Help accredit your parish with key standards that show you are “Listening to the cry of the earth and the cry of the poor.”

The Cafod LiveSimply Award, and the Fair Trade Foundation Fair Trade Church Award are both supported with truly excellent resources, and very responsive teams to help with any questions that you have.

To achieve either you will need a small group – maybe three or four people – to prepare the application, and then (for LiveSimply) a larger group to ensure the parish keeps to the promises made. You will find the application forms, resources, and step by step guides at:

The difference these awards make is immense, both in raising awareness, and in changing the ways the parish spends money. The awards ensure that when we purchase resources we are attentive to where they have been produced, what they are made from, and how they can be recycled. They ensure that as a parish we live “simply, sustainably, and in solidarity with the poor”, and that nothing we buy is the result of exploitation or forced labour elsewhere in the world. The awards also help enhance charitable work within the parish, especially acts of service within the community. It is all a powerful witness, and a direct way to live our Catholic faith by means of practical action.

There are parishes in the Diocese who already have these awards – email [email protected] and we will link you with one of them for tips and hints about the application, and to share good ideas. Use the same email, please, to tell us when you are applying, and when you are successful. How wonderful it would be if every parish had these two accreditations.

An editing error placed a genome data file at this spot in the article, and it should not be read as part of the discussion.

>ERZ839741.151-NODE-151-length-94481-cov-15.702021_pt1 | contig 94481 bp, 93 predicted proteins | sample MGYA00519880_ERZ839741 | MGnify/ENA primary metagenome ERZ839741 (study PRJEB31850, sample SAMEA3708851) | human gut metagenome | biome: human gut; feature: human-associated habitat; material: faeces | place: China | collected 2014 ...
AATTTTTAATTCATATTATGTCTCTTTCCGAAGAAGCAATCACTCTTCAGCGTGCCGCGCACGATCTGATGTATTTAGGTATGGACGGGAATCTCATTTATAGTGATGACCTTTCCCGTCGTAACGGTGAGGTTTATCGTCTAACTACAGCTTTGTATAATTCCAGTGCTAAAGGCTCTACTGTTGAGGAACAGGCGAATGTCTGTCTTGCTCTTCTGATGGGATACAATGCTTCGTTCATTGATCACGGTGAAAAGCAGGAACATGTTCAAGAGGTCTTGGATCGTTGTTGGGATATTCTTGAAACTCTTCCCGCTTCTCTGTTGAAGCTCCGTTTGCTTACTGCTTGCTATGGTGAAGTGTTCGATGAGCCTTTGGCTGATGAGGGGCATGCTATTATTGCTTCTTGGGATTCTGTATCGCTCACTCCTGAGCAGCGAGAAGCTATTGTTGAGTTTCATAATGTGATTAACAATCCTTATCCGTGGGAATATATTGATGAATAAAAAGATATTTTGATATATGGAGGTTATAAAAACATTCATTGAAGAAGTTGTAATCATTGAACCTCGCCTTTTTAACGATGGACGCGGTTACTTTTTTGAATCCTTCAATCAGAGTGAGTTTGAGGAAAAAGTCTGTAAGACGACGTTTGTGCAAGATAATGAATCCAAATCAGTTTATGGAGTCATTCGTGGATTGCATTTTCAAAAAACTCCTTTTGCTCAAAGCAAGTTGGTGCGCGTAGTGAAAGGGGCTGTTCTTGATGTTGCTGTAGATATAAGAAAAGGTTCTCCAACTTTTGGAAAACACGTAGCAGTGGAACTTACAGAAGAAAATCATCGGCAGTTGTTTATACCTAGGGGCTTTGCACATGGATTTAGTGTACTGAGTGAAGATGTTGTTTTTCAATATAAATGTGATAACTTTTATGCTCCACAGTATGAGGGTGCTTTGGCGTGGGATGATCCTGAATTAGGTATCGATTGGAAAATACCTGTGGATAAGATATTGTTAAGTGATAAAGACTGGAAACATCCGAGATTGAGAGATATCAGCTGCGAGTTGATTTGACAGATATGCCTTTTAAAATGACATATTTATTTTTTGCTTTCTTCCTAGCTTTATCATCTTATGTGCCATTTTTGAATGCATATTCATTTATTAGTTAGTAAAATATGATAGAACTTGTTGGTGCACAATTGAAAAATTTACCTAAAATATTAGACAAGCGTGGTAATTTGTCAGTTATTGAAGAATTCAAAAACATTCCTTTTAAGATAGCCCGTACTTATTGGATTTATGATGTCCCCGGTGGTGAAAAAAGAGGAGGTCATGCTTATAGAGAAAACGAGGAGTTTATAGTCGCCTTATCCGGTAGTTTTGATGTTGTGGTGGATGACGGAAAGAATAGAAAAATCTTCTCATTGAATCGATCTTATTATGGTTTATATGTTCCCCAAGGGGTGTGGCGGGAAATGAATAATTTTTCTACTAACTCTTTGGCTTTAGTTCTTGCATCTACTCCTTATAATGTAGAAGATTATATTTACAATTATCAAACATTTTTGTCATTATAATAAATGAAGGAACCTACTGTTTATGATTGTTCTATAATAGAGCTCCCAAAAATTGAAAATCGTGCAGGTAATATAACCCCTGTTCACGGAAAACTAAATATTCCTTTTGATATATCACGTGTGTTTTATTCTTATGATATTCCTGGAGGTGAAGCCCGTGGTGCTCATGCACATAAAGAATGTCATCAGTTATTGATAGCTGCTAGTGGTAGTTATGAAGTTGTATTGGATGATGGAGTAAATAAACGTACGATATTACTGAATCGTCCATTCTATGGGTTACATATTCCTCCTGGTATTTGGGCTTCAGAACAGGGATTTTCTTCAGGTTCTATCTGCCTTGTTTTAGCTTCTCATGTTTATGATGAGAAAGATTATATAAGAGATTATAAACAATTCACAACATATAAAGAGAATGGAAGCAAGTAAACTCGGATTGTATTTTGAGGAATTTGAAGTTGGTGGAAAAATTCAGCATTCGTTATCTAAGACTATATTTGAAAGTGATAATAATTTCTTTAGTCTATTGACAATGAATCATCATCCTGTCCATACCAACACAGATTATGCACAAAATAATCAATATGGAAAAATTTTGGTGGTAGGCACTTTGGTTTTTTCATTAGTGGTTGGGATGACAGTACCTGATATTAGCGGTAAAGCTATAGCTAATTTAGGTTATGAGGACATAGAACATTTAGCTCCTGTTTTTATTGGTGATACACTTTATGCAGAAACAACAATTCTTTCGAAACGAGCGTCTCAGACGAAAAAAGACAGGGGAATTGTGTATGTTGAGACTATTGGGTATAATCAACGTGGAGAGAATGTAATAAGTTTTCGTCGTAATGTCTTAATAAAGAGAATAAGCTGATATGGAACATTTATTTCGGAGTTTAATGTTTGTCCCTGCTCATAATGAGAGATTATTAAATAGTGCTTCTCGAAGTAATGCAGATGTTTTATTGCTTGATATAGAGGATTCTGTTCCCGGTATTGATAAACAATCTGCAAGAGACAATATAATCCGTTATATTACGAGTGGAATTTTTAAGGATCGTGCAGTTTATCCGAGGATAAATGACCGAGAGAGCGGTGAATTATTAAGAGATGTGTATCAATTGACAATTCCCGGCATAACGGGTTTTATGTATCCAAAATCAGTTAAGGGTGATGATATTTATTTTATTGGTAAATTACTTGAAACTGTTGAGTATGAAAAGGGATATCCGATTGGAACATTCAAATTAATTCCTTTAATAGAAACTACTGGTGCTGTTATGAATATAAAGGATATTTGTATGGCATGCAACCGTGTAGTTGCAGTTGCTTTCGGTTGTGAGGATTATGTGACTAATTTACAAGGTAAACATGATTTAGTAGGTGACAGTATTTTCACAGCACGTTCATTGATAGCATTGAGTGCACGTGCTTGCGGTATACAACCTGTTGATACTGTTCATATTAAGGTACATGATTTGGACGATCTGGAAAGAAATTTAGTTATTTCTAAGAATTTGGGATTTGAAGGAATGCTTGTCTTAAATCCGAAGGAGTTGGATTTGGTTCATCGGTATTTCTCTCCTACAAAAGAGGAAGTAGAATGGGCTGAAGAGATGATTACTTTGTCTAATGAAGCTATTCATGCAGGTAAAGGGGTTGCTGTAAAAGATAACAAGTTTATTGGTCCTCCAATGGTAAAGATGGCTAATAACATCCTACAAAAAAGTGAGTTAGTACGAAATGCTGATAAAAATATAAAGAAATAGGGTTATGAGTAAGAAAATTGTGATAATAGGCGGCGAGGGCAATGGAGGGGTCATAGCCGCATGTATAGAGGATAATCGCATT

Changes with minimal financial cost, and quick impact

There are several very simple things that can be done, that will have almost no financial cost (and could even save money), and do a very great deal to raise awareness and protect nature.

Rewild part of the parish grounds. Pretty much every parish will have a garden, or some grounds, and with a dedicated small group this can be transformed into a haven for bees and butterflies, bugs and insects. It is not as simple as not cutting the grass (though that is a start) and it does take some care to get it going properly, but it costs just a few packs of seeds and some volunteer time. For good info about how to get started look at the Rewilding Britain website and tips from Springwatch on the RHS website.

Fit some cycle racks. The cost is about £150 – £200 and it may well be that a parishioner would donate money for this specific item. Fit them near to the church doors, if you can – it is better for security, and raises awareness. Tie it in with promoting walking or cycling to church, and for those who do not have the mobility to do this, with car sharing.